Frequently too, on our “old auto battery powered radio”, the station dial became a big conflict when no one wanted to listen to the same station. I lost out there, too. Our station choices were limited. I liked “The Lone Ranger”, “Amos and Andy”, “Maw and Pa Kettle”, or Edward R. Murrow, when we could pick’em up on the airwaves.

My old bicycle I had left leaning against the back porch many months ago, today I noticed it was gone. I had not ridden it in months because of mechanical problems. The chain had become badly worn and broken. It also, by now, had flat tires, too. No one would take time to fix it for me! I wasn’t old enough to know how to fix it. The “down time” was making me become very broken hearted and sad. I wanted to ride.

Wondering what had happened to my bike, I put out an all-out search around the yard. Sometimes, I never knew, but my Dad could have sold it for scrap. You see, he kept a pile of scrap iron (we called it junk iron) out behind the smoke-house. When the pile reached a considerable amount, maybe a ton, he sold it to a local scrap dealer for a bit of much needed cash. In those days, scrap metal might bring $8 to $10 a ton. Every little bit helped.

So, I made a quick check of the junk iron pile. My bike wasn’t there. The search continued and being highly motivated, I left no stone unturned.

Before long, I walked through the old “lean to” car shed (carport) where my Dad kept a “handyman” work bench area. There I found my bicycle. To my great delight the broken chain had been replaced and the tires were fixed and aired up tight. It seemed very much like a new bike to me, even though it must have been 5 or 6 years old. Simple and inexpensive things often make a country kid mighty happy. Someone once said, “Tis not what we give, but what we share. For the gift without the giver is bare.” And I believe it!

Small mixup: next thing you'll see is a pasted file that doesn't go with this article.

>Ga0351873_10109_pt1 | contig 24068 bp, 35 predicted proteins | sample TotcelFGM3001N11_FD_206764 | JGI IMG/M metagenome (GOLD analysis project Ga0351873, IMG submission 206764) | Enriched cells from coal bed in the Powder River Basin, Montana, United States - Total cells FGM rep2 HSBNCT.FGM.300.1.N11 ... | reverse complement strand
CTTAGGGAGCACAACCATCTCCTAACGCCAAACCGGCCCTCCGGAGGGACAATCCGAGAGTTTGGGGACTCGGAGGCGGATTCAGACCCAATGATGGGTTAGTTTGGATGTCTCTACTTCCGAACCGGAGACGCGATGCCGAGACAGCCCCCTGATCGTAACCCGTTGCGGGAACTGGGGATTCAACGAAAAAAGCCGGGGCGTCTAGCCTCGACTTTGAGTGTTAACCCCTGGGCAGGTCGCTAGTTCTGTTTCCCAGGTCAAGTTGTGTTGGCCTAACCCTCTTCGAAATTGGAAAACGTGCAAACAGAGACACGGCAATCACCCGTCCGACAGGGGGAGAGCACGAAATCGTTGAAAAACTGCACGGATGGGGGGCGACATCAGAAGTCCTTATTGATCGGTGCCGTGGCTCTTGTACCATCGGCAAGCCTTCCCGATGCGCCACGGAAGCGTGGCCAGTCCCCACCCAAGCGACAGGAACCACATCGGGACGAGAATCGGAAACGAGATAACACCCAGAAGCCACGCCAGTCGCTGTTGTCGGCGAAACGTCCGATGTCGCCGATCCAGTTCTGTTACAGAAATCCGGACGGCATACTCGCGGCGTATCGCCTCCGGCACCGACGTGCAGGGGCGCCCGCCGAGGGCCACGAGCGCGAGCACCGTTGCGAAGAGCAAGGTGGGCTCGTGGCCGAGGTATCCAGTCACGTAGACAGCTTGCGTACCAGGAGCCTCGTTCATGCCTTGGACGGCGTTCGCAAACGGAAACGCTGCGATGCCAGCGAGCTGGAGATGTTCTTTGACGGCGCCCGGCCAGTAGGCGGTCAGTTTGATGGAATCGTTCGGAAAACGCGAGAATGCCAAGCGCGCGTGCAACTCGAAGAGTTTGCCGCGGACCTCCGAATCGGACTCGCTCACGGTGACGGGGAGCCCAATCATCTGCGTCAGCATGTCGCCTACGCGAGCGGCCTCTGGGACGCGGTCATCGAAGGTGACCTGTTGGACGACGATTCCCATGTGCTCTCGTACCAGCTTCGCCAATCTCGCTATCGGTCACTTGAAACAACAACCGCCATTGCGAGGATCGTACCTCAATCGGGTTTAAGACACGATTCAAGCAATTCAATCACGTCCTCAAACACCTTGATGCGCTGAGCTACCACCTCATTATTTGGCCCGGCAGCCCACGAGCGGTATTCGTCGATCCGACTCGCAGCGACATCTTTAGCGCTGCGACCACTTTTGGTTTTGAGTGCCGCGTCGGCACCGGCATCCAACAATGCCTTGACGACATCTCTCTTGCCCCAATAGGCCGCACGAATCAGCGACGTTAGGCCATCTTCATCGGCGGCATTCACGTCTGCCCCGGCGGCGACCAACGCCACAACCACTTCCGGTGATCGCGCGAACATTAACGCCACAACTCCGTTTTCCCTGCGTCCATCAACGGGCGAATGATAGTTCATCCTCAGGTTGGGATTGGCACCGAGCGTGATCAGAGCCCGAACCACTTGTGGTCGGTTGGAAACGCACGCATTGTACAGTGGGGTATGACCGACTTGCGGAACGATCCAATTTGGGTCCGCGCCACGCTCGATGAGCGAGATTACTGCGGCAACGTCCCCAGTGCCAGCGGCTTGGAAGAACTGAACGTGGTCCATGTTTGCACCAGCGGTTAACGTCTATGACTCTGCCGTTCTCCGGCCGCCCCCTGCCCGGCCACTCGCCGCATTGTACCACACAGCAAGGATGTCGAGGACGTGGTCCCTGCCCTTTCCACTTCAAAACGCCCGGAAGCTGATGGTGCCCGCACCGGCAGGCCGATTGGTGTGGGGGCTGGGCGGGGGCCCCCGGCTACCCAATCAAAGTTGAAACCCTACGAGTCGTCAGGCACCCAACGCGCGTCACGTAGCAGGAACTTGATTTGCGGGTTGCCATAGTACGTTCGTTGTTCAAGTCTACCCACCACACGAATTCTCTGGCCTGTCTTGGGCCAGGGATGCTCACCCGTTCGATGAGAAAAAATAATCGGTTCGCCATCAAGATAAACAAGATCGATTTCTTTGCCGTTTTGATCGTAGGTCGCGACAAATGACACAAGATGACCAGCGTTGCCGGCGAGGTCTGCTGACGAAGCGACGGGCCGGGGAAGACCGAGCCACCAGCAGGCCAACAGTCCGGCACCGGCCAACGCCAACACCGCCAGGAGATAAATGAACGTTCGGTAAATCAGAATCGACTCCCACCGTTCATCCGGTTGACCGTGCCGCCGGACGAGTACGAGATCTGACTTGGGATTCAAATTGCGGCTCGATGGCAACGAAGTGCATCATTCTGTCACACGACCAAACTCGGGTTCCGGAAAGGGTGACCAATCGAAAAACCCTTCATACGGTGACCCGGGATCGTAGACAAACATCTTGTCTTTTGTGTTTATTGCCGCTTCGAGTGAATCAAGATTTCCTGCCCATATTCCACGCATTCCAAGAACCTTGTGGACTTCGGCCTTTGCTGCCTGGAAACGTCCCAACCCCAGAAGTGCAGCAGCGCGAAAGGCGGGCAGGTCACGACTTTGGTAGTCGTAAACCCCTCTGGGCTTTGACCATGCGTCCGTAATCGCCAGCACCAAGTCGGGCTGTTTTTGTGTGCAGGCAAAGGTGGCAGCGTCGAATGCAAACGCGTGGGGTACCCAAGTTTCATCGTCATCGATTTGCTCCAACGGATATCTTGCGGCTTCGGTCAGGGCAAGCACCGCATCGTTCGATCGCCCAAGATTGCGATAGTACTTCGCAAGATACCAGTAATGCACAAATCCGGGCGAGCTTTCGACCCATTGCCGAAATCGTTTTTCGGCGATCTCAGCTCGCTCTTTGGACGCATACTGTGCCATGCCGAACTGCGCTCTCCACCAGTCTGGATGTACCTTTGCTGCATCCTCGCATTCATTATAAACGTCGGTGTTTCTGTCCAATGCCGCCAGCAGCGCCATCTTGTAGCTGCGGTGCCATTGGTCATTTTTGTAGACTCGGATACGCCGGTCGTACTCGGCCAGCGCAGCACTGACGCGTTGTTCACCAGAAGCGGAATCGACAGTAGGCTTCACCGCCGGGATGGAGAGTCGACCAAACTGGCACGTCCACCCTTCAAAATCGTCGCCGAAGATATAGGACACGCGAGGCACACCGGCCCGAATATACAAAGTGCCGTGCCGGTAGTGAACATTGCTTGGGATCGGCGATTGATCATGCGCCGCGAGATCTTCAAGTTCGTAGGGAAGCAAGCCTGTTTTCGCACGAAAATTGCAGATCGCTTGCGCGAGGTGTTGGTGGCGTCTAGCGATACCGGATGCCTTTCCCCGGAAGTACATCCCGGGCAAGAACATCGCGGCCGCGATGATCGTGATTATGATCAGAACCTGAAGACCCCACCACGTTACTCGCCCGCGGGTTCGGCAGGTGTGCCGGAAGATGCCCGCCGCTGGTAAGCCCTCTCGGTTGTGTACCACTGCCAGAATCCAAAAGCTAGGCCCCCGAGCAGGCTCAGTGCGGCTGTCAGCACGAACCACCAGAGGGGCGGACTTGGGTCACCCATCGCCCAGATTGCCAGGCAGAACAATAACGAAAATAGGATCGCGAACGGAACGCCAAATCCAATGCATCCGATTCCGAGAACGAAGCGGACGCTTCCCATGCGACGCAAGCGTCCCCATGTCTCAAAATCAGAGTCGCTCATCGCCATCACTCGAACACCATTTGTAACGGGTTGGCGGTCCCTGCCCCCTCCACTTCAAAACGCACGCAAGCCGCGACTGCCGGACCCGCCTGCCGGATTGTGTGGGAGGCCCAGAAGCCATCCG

A new chain! Whoopie!!! I was so happy! Now I could ride again. And ride I did! If that bike had been the type to “pop a wheely” on, I would have done that too. Instead though, I just spun out on the gravel in our driveway a few times, probable grinding rubber off the back tire. I was ecstatic! I had my wheels again!

Like a bird out of a cage, I was free! I could ride again; up hill; down hill and all about the place. I even ventured up the hill to the nearby tank battery at the Rambo Oil Lease; a place where my Dad often encountered gasoline thieves late at night. But that is another story I wrote right here on TexasEscapes, “A Midnight Gasoline Credit Card”, dated 08/01/05.

Thereafter, my bike was ready to go each day as I returned home from school. And if no one else had collected our family mail for the past few days, I often rode up to the rural mail route and picked up the mail from our roadside mailbox.

Oh, the joys of childhood! Especially the joys of my rural, back-country childhood. I had a simple, humble upbringing and learned early on that it never takes very much to make me happy. The simple, frugal lifestyle, often with the least expenses possible, still does the trick today. Even at that, I often feel we live a life of moderate, unnecessary excesses. But, isn’t that the American way?

Please see my story here at TexasEscapes titled “A Wild Childhood in the Woods”, dated 01/01/09.

Somewhere I read, “Regardless of what “state” you are in, be therewith content.” And I believe it! Don’t you?

This time the simple act of replacing a broken bicycle chain did the trick. It mended a young lad’s tender broken heart.

© N. Ray Maxie
"Ramblin' Ray"
July 1, 2009 Column